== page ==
Based on my learning of theory and my experience of teaching, I see that the fourth-grade students’ moral and theological development are in a similar place. Based on Lawrence Kohlberg’s theory of moral reasoning they value fairness and equality. James Fowler, a student of Kohlberg’s who studied divinity at Harvard, created a faith development theory that parallels much of Kohlberg’s work and incorporates Piaget’s cognitive development theory as well. It describes this age group in the Mythical-Literal Faith stage. In this stage children “view life as linear and predictable, interpret stories literally.” The Torah does not always portray God as fair or equitable. God has created a covenant with the Jewish people, and that sets us apart. Another of my students commented that she did not understand why Jews needed to be different from everyone else. She thinks we should all be treated equally, and she wants to be like everyone else. I explained to her that she is not alone. In fact, the Reform Movement has struggled for a long time with this tension between the particularist nature of Judaism and the desire for more universal appeal. We even have a revised version of the Aleinu that removes this exclusive language that reads: “Let us now praise the Sovereign of the universe, and proclaim the greatness of the Creator who has set us apart from the other families of the earth, giving us a destiny unique among the nations.” In its place, we read about a God who “spread out the heavens and established the earth, whose glory is revealed in the heavens above and whose greatness is manifest throughout the world.” The second version aligns more with the children’s moral and theological stage of development. It presents a picture of God as stable ruler, caring and universal, equitable to all.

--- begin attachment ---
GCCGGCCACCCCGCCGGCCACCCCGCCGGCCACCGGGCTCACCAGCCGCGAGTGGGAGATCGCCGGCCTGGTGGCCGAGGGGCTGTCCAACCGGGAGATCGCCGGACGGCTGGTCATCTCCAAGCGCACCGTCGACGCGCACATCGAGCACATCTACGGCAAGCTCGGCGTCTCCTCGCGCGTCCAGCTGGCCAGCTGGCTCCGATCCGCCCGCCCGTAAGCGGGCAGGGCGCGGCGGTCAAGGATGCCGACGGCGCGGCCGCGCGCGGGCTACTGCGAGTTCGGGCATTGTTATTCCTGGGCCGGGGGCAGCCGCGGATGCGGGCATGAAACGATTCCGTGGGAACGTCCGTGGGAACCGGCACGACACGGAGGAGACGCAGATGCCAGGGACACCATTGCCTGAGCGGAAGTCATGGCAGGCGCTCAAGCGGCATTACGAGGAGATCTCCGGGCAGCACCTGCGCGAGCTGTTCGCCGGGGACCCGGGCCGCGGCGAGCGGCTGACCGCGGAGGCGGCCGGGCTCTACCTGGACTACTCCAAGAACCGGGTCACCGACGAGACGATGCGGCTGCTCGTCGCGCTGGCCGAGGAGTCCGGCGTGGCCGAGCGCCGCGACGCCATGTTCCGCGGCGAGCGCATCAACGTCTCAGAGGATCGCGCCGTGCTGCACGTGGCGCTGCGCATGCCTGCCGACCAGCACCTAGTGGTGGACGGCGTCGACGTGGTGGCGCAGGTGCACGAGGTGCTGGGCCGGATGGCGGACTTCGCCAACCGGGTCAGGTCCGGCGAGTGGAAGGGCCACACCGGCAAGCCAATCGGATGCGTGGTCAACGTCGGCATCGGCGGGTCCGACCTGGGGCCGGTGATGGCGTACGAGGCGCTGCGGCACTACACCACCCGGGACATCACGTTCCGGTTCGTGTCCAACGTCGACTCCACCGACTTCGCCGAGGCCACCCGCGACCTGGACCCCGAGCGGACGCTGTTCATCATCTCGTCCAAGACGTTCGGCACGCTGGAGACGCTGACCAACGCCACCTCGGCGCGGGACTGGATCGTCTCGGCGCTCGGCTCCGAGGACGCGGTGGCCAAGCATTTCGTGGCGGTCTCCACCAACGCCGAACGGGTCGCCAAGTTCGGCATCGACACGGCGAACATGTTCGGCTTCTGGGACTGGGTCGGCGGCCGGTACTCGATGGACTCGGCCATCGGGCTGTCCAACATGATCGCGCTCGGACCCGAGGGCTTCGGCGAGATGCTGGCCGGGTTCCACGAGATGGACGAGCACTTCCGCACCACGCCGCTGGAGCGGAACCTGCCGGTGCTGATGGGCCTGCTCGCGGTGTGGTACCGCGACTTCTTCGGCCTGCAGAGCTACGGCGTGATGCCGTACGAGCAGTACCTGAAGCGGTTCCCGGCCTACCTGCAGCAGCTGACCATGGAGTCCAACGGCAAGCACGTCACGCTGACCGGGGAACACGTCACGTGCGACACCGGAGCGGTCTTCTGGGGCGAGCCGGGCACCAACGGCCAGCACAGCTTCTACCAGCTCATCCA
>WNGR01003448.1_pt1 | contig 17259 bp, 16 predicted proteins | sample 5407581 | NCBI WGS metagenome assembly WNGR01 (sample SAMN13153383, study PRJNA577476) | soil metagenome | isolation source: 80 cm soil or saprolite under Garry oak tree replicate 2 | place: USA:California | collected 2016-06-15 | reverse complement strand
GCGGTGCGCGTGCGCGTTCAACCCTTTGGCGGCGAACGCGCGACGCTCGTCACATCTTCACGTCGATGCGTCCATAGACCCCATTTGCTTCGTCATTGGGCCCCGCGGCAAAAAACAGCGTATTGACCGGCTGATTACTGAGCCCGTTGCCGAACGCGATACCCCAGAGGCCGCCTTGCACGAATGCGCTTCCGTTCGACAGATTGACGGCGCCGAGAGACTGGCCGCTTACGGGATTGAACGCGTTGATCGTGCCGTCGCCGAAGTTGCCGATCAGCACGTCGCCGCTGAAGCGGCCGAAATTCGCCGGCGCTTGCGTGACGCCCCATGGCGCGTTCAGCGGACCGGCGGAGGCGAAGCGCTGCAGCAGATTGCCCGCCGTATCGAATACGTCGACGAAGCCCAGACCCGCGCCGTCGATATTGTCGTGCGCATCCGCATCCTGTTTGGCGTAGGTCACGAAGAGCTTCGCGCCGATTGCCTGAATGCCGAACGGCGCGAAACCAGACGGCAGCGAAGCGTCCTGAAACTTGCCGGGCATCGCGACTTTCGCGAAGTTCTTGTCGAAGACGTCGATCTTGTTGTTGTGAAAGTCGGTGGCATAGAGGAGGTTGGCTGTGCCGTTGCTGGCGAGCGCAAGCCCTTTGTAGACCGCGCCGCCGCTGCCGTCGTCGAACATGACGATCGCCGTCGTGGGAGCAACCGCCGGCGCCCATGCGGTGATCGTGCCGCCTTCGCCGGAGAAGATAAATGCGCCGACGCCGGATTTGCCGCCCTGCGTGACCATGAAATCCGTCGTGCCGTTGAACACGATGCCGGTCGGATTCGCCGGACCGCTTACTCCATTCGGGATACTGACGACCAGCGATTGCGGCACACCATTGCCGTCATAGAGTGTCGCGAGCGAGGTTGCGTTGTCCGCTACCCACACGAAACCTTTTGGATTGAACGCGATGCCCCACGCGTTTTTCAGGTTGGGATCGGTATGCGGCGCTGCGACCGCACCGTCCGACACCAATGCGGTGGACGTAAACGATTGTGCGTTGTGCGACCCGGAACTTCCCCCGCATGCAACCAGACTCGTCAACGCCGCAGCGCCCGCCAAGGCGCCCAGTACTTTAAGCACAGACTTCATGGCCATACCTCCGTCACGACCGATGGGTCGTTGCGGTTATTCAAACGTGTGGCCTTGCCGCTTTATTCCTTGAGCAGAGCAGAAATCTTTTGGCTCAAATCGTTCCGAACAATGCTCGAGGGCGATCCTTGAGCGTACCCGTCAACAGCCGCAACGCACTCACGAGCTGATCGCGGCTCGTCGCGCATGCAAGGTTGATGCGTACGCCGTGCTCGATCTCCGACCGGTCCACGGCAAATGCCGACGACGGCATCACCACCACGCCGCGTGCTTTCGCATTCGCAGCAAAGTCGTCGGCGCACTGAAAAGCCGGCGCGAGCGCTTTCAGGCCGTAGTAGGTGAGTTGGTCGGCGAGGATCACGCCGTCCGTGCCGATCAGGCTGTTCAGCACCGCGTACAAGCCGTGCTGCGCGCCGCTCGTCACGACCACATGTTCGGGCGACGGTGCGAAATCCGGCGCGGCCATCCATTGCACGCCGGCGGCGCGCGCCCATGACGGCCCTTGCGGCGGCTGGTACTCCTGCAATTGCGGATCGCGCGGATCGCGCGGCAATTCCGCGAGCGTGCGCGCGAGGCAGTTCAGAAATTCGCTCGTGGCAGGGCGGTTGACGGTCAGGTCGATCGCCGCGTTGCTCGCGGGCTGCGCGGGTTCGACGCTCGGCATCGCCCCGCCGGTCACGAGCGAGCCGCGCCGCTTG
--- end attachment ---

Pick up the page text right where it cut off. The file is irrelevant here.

At the beginning of the year I was concerned about how to tackle the abstract concept of God with my fourth graders, but my concern has evolved since then. Instead of worrying which snapshots of the God conversation I share with them, I am finding real value in the questions and conversations themselves. In our class, we are slowly working our way through biblical understandings of God to rabbinic understandings and more modern interpretations, while simultaneously reading the book “I Have Some Questions About God,” which explores questions children all over the world have asked, with answers from six rabbis from America and England. The book and the discussions that result from it show these students’ yearning to engage with God. Whether they believe in God, are not sure, or do not believe in God, they want to talk about it. The kids often ask questions to which I do not have the answers. While this can be challenging for them and for me in the moment, ultimately, we are engaging in an age-old Jewish practice of struggling with our texts and our religious convictions. This is at once comforting and inspiring—comforting to see our traditions continue, and inspiring to see the next generation begin to mold Judaism for themselves.
Taylor Poslosky is a second-year rabbinical student serving as a Jewish Foundation of Cincinnati fellow at Valley Temple, where she teaches fourth-grade religious school and fifth-grade Hebrew school classes.
 Roberta Louis Goodman, “Developmental Psychology,” in The Ultimate Jewish Teacher’s Handbook, edited by Nechama Sklonik Moskowitz (Denver: A.R.E., 2003), 89.
 Goodman, “Developmental Psychology,” 99.
 Elyse D. Frishman, ed., Mishkan T’filah: A Reform Siddur (New York: Central Conference of American Rabbis, 2007), 586.